This article was published in Australian Dictionary of Biography, Volume 11, (MUP), 1988
William Sandford (1841-1932), ironmaster, was born on 26 September 1841 probably at Torrington, Devon, England. He qualified as an accountant and worked in a bank and on the London-Bristol railway, before becoming manager of the Ashton Gate Iron Rolling Mills. In 1883, leaving two children by his first marriage in England, he was engaged by John Lysaght to establish a wire-netting plant at Five Dock, Sydney. He married Caroline, née Newey, formerly Jessop, probably on 3 May 1884 at Goulburn. Two years later he briefly leased the Fitzroy ironworks at Mittagong, before becoming manager of the Eskbank ironworks at Lithgow. He soon obtained a seven-year lease of the estate from James Rutherford, with the option to purchase, and in 1892 bought the whole undertaking, with the assistance of a loan of £68,260 from the Commercial Banking Co. of Sydney.
Assured of an adequate supply of scrap-iron when the railways began replacing their iron tracks with steel, Sandford obtained a government contract to supply railway parts. He installed a mill to produce spikes, points and crossings in 1894. Also building a rolling-mill and plant, he profitably produced galvanized and corrugated iron until the lifting of a protective duty in 1896.
Although granted preferential rail rates, Sandford, convinced that an iron and steel industry was essential for industrial development and for defence, began bombarding the press and politicians for protection. He was a leader of the Lithgow National Protection Association, active in and sometime chairman of the National Protection Union and a member of the New South Wales Chamber of Manufactures. In 1895 he unsuccessfully contested the seat of Hartley. A member of the English Iron and Steel Institute, he repeatedly inspected works in England, Europe and the United States of America.
Despite higher production, Sandford faced constant financial difficulties because of the increasing scarcity of scrap-iron, rising costs and uncertain markets. In 1899 he tried to persuade Charles Hoskins to buy the works. Convinced, however, that Federation would bring protection, he installed a Siemens Martin steel furnace; its opening on 25 April 1900 was attended by fellow delegates to the Sydney Intercolonial Protectionist Conference. But it did not pay: it was too small and the imported pig-iron needed to charge it was too expensive.
Next year, the State government declined Sandford's offer to take over the works. He formed the public company, William Sandford Ltd, but this did not ease his shortage of capital as his family held 55,000 of the 60,000 fully paid-up shares. Bankruptcy became a real fear and his health and family relationships suffered. At times he retired to his farm at Bowenfels. Securing a promise of £750,000 from English investors provided the Commonwealth bonuses for manufactures bill was passed, he hired an English expert to report on Lithgow's potential as an iron-smelting centre and ordered a second small steel-furnace. He gave evidence at the royal commission appointed to inquire into the bill after its defeat.
In December 1903 Sandford stood as a Ministerialist for the Federal seat of Macquarie, but was defeated by the sitting member, Sydney Smith. In 1906 he campaigned informally against the re-election of (Sir) George Reid to the Federal Anti-Socialist leadership. He was now a 'red-hot Chamberlainite' Imperialist.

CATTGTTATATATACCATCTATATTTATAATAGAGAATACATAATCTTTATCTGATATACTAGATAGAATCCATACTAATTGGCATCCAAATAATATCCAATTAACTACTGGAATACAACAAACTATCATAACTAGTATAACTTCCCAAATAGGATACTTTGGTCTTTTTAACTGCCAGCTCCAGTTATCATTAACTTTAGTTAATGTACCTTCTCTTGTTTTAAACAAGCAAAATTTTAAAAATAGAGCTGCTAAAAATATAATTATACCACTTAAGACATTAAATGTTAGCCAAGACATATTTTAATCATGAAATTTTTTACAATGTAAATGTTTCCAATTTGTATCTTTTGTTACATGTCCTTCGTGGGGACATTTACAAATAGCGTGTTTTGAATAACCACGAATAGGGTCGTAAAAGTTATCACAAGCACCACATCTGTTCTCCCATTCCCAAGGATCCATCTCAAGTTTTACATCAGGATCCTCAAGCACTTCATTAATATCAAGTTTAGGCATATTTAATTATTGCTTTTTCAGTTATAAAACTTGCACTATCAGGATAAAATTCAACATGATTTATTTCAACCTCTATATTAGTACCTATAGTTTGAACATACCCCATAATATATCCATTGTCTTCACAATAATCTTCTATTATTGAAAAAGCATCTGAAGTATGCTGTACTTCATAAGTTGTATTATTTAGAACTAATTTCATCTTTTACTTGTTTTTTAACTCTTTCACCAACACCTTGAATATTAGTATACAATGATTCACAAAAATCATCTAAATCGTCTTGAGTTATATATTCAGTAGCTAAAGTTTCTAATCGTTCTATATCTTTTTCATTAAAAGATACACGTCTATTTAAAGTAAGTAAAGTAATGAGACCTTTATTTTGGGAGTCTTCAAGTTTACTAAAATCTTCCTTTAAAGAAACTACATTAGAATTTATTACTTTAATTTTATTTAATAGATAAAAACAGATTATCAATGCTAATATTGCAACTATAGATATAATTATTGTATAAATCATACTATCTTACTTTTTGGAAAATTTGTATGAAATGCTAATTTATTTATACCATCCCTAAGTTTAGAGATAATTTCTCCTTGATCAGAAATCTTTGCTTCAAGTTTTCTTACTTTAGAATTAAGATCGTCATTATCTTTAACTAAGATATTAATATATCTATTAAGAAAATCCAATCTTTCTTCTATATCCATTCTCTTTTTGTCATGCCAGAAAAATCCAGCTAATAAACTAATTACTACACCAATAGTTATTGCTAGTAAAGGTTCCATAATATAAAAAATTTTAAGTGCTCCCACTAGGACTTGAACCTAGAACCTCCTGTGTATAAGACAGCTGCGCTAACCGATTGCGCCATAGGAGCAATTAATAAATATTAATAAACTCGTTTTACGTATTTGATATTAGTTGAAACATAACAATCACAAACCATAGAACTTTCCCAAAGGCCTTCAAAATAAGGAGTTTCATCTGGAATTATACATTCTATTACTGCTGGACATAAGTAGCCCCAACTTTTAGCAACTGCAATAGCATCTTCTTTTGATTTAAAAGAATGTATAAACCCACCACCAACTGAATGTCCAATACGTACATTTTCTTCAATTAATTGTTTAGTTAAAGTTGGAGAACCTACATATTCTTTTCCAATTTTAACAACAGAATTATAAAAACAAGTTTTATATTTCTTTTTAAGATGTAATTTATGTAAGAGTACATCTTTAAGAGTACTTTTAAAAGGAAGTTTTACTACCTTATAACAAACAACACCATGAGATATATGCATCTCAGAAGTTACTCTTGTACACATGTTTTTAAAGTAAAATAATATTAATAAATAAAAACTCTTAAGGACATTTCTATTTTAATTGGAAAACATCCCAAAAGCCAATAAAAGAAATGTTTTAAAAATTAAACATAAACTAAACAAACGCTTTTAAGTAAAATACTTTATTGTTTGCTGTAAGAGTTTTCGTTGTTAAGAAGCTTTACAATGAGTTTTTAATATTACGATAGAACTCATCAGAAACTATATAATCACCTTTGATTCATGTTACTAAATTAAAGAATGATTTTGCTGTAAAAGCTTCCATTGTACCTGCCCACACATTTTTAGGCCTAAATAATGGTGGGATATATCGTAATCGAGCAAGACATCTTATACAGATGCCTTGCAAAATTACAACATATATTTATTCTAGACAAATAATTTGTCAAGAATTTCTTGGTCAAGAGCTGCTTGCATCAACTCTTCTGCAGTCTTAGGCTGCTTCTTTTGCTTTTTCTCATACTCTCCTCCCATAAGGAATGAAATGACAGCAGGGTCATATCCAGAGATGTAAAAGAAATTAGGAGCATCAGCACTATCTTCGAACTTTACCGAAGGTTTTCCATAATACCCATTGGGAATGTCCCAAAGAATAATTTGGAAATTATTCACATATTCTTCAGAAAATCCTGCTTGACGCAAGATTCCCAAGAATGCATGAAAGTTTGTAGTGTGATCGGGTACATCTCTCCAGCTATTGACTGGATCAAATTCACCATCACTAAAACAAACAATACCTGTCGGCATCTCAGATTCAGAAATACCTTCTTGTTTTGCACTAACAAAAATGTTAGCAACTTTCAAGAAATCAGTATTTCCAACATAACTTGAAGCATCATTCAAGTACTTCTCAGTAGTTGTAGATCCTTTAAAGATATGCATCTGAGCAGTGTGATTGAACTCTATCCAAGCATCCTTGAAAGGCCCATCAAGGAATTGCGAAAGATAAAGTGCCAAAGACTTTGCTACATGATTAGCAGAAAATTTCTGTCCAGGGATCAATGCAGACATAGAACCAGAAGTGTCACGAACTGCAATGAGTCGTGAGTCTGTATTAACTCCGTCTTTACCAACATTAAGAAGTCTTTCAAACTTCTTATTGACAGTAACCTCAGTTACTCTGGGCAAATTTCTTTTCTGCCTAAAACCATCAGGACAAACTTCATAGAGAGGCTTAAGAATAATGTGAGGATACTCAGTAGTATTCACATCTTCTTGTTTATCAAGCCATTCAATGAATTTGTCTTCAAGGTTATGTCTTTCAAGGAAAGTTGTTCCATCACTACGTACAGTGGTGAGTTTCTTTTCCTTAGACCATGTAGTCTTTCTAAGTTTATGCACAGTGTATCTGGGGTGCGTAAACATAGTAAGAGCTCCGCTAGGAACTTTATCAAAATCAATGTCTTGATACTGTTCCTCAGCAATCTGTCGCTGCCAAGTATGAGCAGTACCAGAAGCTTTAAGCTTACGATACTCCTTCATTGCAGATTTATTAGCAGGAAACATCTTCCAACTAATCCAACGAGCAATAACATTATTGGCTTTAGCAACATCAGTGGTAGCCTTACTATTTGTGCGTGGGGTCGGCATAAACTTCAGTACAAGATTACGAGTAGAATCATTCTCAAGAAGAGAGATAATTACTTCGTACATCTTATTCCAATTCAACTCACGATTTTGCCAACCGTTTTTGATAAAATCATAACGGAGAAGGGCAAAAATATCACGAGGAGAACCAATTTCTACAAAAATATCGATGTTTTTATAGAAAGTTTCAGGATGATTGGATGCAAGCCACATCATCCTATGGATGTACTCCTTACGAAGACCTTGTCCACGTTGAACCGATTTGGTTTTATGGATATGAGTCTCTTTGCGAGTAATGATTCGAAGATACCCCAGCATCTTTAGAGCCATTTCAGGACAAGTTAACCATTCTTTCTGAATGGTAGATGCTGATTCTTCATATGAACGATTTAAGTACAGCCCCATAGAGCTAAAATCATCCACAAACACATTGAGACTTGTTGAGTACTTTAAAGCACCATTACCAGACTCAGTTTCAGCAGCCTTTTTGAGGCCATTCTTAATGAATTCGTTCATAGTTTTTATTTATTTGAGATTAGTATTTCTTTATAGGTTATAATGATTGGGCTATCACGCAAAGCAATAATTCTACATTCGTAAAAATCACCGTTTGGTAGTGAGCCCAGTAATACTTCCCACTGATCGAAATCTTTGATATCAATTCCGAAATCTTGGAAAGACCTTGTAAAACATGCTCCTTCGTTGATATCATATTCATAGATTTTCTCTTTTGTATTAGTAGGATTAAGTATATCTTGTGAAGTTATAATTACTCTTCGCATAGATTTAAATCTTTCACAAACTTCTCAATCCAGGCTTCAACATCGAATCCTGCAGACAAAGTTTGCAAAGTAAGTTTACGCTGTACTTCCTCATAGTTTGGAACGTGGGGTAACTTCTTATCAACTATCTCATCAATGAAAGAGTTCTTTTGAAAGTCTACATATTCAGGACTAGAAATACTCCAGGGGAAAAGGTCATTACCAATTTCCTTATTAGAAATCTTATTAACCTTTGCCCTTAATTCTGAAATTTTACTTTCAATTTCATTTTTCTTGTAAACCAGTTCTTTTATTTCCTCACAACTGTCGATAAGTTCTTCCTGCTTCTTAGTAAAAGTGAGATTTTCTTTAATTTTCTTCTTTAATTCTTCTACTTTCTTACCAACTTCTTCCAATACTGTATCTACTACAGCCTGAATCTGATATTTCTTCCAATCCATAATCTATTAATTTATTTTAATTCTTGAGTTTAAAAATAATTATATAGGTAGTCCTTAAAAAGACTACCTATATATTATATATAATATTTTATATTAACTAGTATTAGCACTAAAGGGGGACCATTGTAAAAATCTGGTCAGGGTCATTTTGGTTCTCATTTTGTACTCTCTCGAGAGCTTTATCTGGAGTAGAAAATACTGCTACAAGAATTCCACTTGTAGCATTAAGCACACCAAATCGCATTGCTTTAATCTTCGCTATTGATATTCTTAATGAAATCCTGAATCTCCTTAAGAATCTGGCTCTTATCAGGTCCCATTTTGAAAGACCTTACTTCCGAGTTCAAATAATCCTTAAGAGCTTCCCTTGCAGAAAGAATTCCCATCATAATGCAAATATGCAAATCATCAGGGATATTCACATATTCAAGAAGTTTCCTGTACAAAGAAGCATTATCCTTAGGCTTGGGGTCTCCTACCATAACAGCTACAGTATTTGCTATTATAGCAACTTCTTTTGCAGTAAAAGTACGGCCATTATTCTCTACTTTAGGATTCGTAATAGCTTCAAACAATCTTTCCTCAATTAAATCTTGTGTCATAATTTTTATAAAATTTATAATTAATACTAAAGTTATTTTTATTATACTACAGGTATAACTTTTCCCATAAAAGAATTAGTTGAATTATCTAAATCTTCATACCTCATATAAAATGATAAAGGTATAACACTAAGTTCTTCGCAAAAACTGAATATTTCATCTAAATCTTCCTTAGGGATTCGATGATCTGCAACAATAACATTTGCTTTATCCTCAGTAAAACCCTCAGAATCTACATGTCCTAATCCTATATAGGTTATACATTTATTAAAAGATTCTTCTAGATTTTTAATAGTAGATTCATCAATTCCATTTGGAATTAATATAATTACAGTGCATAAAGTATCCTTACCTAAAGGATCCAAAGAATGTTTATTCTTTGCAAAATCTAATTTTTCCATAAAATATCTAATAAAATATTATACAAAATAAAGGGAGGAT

In 1905, encouraged by the premier (Sir) Joseph Carruthers, Sandford had negotiated a seven-year contract to supply all the State's iron and steel. He built a medium-sized blast furnace to produce pig-iron from ore from his Carcoar and Cadia leases. It was officially opened on 13 May 1907, but production costs had been underestimated, subsidiary plant was required and the local coke caused smelting problems. Approaching the overdraft limit of £135,000 with the bank in September, he issued the remaining shares of his company. Badly managed, the issue failed. He applied to Carruthers for assistance and, after an interdepartmental inquiry, a loan of £70,000 was approved, but the bank foreclosed on 9 December. Shortly after, G. & C. Hoskins agreed to take over the works, paying Sandford £50,000: £10,000 immediately and ten annual payments of £4000 without interest.
Sandford's lack of business acumen and technical background and his inability to obtain first-rate advisers contributed to his failure. But, warm-hearted and generous, he maintained fairly good relationships with his employees. He sold them land cheaply, assisted them to build houses to his design and planned parks and swimming-pools. Wages were adjusted six monthly, according to profits. He supported trade unions, wages boards of employers and employees and the distribution of profits in excess of 10 per cent to the workers. However, he believed that Australian wages were too high and that they should be related to individual productivity.
Sandford retired, fatigued, to Darling Point in 1908. A keen gardener, he later moved to a Castle Hill orchard, then to Eastwood. He continued to promote Lithgow as 'the arsenal of Australia' and in 1920 gave evidence at the royal commission into the State's coal-mining industry. He died on 29 May 1932 and was buried with Anglican rites. A son and daughter of his first marriage and a son and daughter of his second survived him. His estate was sworn for probate at £2795. A portrait by Norman Carter is held by John Lysaght (Australia) Ltd.
John Perkins, 'Sandford, William (1841–1932)', Australian Dictionary of Biography, National Centre of Biography, Australian National University, http://adb.anu.edu.au/biography/sandford-william-8340/text14635, published in hardcopy 1988, accessed online 30 July 2014.
This article was first published in hardcopy in Australian Dictionary of Biography, Volume 11, (MUP), 1988